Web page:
In a very short span of time we have created all kinds of new ways to communicate - email, text messaging, wall posts, news commenting. Unfortunately they are popping up faster than we can adopt etiquettes for handling them respectfully and constructively.

For quite some time people have been able to write things in letters they would never say to someone's face. But at least with a letter you generally have time to think things through before it is sealed in an envelope, stamped, and picked up by the mailman. Email has shortened this process to the point that we zip off a nasty-gram in no time flat, and we can respond to one just as fast. Text messages have cut the response time even further. We can now misconstrue each other's intent and overreact in record time. Add to that the public humiliation factor of the message board or wall and you have a truly dangerous tool.

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I have read concerned opinions that the explosive growth of social media is one of the reasons for the highly divided political environment. Sadly, I believe this. Social media has given us all kinds of new opportunities to divide ourselves into discordant groups. I have seen deep rifts develop among even members of the same family over social media. But social media was intended to enhance our lives, not ruin them.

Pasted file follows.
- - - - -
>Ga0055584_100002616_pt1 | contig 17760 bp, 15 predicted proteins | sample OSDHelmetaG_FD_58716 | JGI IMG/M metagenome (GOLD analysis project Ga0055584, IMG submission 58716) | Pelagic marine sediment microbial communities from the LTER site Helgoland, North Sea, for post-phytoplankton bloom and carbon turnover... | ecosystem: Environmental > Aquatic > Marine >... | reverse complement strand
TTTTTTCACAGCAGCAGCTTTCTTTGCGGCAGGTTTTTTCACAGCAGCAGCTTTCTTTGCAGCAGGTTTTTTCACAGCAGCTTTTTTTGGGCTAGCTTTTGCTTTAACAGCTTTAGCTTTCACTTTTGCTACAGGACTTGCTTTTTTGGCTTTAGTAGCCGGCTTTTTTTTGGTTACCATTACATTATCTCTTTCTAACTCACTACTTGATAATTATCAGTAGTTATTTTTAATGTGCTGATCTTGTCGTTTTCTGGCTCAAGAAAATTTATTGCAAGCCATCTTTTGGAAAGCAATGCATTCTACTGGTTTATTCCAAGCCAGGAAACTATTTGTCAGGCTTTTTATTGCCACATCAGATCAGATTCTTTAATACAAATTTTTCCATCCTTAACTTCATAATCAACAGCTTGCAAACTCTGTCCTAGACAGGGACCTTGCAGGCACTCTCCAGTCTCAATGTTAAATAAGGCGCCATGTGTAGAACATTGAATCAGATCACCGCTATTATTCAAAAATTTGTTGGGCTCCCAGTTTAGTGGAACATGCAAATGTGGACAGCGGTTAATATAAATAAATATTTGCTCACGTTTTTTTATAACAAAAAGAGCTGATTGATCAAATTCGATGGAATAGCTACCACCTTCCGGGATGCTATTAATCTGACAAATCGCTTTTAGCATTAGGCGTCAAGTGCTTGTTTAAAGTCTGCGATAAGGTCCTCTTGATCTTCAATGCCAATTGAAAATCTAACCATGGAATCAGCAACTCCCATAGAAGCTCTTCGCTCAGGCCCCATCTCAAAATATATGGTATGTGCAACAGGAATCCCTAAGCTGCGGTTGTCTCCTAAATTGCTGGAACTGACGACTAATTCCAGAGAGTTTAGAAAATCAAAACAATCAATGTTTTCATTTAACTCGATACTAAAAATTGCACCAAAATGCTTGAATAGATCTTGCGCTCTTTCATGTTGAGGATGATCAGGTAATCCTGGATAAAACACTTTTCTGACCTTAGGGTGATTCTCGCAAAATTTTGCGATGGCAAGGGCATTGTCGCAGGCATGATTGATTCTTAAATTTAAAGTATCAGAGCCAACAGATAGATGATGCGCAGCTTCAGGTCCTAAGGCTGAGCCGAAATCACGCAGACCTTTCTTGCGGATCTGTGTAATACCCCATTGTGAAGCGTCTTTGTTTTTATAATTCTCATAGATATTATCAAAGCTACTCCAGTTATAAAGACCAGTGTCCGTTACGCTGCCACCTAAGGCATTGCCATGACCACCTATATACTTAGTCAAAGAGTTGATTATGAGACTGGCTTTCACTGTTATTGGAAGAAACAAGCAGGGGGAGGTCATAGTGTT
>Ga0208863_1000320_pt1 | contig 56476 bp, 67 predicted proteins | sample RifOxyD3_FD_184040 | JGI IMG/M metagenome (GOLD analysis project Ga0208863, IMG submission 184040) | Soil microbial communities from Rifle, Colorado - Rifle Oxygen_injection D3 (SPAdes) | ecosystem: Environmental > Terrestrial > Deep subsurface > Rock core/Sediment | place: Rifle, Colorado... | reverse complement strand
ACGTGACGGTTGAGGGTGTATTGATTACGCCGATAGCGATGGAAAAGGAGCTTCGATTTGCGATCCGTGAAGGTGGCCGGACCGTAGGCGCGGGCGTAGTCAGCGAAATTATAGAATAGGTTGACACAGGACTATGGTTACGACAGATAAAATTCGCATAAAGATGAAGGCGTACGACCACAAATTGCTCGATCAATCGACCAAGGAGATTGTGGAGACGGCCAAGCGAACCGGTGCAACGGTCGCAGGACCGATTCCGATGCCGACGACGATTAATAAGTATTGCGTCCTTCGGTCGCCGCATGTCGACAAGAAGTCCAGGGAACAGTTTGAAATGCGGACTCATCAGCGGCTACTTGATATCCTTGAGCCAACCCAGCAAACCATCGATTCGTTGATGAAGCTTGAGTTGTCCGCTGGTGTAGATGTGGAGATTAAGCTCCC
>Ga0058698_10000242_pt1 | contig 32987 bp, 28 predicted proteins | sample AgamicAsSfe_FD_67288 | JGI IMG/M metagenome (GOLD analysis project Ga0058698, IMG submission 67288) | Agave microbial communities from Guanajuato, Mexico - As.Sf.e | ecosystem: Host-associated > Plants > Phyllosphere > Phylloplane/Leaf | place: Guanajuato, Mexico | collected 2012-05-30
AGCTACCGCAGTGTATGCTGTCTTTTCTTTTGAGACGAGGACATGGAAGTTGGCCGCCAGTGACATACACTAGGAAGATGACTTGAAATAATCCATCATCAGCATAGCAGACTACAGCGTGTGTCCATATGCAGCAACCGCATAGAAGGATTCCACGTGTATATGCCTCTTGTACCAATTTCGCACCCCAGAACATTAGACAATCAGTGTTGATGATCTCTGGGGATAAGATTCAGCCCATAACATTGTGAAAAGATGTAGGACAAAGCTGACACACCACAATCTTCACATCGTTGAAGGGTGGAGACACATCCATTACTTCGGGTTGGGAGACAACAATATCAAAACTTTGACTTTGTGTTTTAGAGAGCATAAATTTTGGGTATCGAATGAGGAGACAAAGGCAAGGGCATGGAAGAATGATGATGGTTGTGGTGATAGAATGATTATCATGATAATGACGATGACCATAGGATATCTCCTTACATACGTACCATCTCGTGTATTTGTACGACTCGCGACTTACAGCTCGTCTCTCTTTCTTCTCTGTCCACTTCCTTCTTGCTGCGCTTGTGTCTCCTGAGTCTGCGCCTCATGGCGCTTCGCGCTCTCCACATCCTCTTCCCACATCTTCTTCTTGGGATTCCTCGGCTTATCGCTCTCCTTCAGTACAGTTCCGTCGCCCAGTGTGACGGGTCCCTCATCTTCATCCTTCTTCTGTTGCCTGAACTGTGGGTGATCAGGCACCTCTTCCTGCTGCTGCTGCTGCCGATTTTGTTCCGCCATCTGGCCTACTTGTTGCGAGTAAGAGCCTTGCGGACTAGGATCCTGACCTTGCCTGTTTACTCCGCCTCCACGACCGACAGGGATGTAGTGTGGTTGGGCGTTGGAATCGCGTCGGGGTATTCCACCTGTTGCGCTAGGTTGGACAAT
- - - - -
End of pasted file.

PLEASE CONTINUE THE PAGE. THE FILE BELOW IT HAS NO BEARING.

When someone I know is upset by a posted conversation, I always tell them, "Walk away now!" When someone is angered by these exchanges, there seems to be an overwhelming desire to respond - to "put them in their place" or "make them see that they are wrong". But I have never seen a social media post anything like, "Oh, I see your point now. I was wrong. I apologize." No matter what you write, you are not going to put someone in his or her place, and you are not going to change his or her mind. The only path seems to be greater escalation - with more quoted facts, links to articles and videos and eventual name-calling or worse. An exchange of differing ideas may be healthy, but if you are already upset, then it has gone far enough.